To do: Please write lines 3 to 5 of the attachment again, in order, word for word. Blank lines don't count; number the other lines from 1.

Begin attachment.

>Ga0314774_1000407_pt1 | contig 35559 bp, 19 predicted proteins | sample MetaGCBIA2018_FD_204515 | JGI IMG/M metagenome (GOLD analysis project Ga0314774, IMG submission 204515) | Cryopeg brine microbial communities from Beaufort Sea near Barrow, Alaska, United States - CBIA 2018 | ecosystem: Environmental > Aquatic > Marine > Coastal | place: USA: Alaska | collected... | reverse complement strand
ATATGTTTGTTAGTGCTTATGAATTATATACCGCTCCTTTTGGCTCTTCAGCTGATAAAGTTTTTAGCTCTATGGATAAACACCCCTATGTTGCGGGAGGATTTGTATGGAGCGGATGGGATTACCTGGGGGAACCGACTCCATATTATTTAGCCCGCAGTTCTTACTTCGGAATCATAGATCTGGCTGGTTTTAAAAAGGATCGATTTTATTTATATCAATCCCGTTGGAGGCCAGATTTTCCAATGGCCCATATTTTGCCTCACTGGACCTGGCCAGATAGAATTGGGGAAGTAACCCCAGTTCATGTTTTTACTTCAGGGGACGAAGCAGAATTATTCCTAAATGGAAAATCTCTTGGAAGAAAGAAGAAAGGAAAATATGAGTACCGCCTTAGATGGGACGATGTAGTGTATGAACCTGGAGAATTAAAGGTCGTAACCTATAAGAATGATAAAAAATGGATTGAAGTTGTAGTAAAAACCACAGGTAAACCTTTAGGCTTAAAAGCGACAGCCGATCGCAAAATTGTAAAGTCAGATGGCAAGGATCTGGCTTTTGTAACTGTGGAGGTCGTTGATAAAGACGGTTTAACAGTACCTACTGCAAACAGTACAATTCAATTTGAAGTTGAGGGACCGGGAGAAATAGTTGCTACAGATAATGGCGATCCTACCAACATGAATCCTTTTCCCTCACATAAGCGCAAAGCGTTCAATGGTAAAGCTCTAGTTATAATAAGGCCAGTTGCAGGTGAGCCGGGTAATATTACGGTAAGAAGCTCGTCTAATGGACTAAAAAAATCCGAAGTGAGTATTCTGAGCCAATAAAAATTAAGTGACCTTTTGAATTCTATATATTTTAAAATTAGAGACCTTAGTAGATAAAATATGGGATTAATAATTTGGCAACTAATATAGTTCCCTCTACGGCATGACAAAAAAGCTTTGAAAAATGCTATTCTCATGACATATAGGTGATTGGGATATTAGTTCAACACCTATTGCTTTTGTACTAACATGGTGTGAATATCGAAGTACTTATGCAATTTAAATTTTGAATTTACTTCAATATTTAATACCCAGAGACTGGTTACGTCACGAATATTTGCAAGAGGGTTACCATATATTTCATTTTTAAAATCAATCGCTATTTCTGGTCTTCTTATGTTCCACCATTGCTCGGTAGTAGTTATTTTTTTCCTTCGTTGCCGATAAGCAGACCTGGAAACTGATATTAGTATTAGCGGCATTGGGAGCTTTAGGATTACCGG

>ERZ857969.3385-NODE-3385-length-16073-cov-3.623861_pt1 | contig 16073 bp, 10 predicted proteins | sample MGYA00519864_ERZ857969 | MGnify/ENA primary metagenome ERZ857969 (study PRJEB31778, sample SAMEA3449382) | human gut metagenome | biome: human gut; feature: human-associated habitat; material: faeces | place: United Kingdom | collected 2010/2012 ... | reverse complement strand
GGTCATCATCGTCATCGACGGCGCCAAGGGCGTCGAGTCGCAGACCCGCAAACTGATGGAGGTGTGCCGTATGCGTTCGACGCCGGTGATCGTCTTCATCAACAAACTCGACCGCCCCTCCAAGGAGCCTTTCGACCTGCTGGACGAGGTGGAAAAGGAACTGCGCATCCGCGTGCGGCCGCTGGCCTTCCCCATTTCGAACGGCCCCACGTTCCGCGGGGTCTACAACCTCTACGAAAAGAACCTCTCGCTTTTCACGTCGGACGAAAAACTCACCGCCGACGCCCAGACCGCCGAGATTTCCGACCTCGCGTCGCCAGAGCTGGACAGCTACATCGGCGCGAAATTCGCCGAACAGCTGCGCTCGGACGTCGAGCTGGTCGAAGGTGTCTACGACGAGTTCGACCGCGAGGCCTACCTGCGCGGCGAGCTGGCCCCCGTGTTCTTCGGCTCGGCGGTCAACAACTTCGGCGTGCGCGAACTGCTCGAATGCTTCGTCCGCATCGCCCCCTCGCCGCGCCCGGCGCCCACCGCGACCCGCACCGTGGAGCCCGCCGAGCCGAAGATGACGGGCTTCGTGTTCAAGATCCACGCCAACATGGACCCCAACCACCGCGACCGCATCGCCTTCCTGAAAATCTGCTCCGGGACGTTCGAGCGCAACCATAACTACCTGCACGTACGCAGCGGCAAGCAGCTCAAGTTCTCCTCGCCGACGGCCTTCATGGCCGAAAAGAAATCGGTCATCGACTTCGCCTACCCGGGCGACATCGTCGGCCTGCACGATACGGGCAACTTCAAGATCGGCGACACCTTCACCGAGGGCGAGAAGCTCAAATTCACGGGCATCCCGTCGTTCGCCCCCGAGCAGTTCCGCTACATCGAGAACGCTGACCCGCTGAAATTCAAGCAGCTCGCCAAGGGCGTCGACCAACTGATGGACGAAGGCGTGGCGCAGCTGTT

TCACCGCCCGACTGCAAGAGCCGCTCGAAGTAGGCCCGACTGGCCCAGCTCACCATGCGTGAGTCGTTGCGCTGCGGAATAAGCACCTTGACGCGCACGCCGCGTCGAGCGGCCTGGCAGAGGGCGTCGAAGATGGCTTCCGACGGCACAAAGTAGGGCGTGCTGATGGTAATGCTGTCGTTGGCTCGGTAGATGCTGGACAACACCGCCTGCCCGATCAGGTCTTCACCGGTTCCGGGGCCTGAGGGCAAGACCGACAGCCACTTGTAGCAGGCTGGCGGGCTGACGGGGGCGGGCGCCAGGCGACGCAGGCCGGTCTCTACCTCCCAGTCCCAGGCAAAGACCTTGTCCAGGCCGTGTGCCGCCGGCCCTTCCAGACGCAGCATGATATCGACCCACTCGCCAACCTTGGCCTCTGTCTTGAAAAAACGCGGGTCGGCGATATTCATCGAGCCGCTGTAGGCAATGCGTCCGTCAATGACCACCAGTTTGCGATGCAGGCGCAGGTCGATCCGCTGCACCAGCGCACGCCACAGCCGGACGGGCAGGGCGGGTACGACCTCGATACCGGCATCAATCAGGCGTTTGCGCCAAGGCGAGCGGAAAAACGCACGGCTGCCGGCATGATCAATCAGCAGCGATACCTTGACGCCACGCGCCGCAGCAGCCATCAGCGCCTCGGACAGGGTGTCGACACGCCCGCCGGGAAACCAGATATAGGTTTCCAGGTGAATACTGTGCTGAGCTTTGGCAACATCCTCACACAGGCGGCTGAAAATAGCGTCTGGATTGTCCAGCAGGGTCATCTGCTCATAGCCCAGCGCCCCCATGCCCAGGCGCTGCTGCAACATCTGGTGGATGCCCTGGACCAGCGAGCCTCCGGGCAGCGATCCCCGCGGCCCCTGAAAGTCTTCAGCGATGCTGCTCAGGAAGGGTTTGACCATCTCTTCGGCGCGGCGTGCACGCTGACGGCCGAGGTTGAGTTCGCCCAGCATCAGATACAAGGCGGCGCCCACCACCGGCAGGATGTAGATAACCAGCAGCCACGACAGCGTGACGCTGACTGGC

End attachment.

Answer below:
>ERZ857969.3385-NODE-3385-length-16073-cov-3.623861_pt1 | contig 16073 bp, 10 predicted proteins | sample MGYA00519864_ERZ857969 | MGnify/ENA primary metagenome ERZ857969 (study PRJEB31778, sample SAMEA3449382) | human gut metagenome | biome: human gut; feature: human-associated habitat; material: faeces | place: United Kingdom | collected 2010/2012 ... | reverse complement strand
GGTCATCATCGTCATCGACGGCGCCAAGGGCGTCGAGTCGCAGACCCGCAAACTGATGGAGGTGTGCCGTATGCGTTCGACGCCGGTGATCGTCTTCATCAACAAACTCGACCGCCCCTCCAAGGAGCCTTTCGACCTGCTGGACGAGGTGGAAAAGGAACTGCGCATCCGCGTGCGGCCGCTGGCCTTCCCCATTTCGAACGGCCCCACGTTCCGCGGGGTCTACAACCTCTACGAAAAGAACCTCTCGCTTTTCACGTCGGACGAAAAACTCACCGCCGACGCCCAGACCGCCGAGATTTCCGACCTCGCGTCGCCAGAGCTGGACAGCTACATCGGCGCGAAATTCGCCGAACAGCTGCGCTCGGACGTCGAGCTGGTCGAAGGTGTCTACGACGAGTTCGACCGCGAGGCCTACCTGCGCGGCGAGCTGGCCCCCGTGTTCTTCGGCTCGGCGGTCAACAACTTCGGCGTGCGCGAACTGCTCGAATGCTTCGTCCGCATCGCCCCCTCGCCGCGCCCGGCGCCCACCGCGACCCGCACCGTGGAGCCCGCCGAGCCGAAGATGACGGGCTTCGTGTTCAAGATCCACGCCAACATGGACCCCAACCACCGCGACCGCATCGCCTTCCTGAAAATCTGCTCCGGGACGTTCGAGCGCAACCATAACTACCTGCACGTACGCAGCGGCAAGCAGCTCAAGTTCTCCTCGCCGACGGCCTTCATGGCCGAAAAGAAATCGGTCATCGACTTCGCCTACCCGGGCGACATCGTCGGCCTGCACGATACGGGCAACTTCAAGATCGGCGACACCTTCACCGAGGGCGAGAAGCTCAAATTCACGGGCATCCCGTCGTTCGCCCCCGAGCAGTTCCGCTACATCGAGAACGCTGACCCGCTGAAATTCAAGCAGCTCGCCAAGGGCGTCGACCAACTGATGGACGAAGGCGTGGCGCAGCTGTT

TCACCGCCCGACTGCAAGAGCCGCTCGAAGTAGGCCCGACTGGCCCAGCTCACCATGCGTGAGTCGTTGCGCTGCGGAATAAGCACCTTGACGCGCACGCCGCGTCGAGCGGCCTGGCAGAGGGCGTCGAAGATGGCTTCCGACGGCACAAAGTAGGGCGTGCTGATGGTAATGCTGTCGTTGGCTCGGTAGATGCTGGACAACACCGCCTGCCCGATCAGGTCTTCACCGGTTCCGGGGCCTGAGGGCAAGACCGACAGCCACTTGTAGCAGGCTGGCGGGCTGACGGGGGCGGGCGCCAGGCGACGCAGGCCGGTCTCTACCTCCCAGTCCCAGGCAAAGACCTTGTCCAGGCCGTGTGCCGCCGGCCCTTCCAGACGCAGCATGATATCGACCCACTCGCCAACCTTGGCCTCTGTCTTGAAAAAACGCGGGTCGGCGATATTCATCGAGCCGCTGTAGGCAATGCGTCCGTCAATGACCACCAGTTTGCGATGCAGGCGCAGGTCGATCCGCTGCACCAGCGCACGCCACAGCCGGACGGGCAGGGCGGGTACGACCTCGATACCGGCATCAATCAGGCGTTTGCGCCAAGGCGAGCGGAAAAACGCACGGCTGCCGGCATGATCAATCAGCAGCGATACCTTGACGCCACGCGCCGCAGCAGCCATCAGCGCCTCGGACAGGGTGTCGACACGCCCGCCGGGAAACCAGATATAGGTTTCCAGGTGAATACTGTGCTGAGCTTTGGCAACATCCTCACACAGGCGGCTGAAAATAGCGTCTGGATTGTCCAGCAGGGTCATCTGCTCATAGCCCAGCGCCCCCATGCCCAGGCGCTGCTGCAACATCTGGTGGATGCCCTGGACCAGCGAGCCTCCGGGCAGCGATCCCCGCGGCCCCTGAAAGTCTTCAGCGATGCTGCTCAGGAAGGGTTTGACCATCTCTTCGGCGCGGCGTGCACGCTGACGGCCGAGGTTGAGTTCGCCCAGCATCAGATACAAGGCGGCGCCCACCACCGGCAGGATGTAGATAACCAGCAGCCACGACAGCGTGACGCTGACTGGC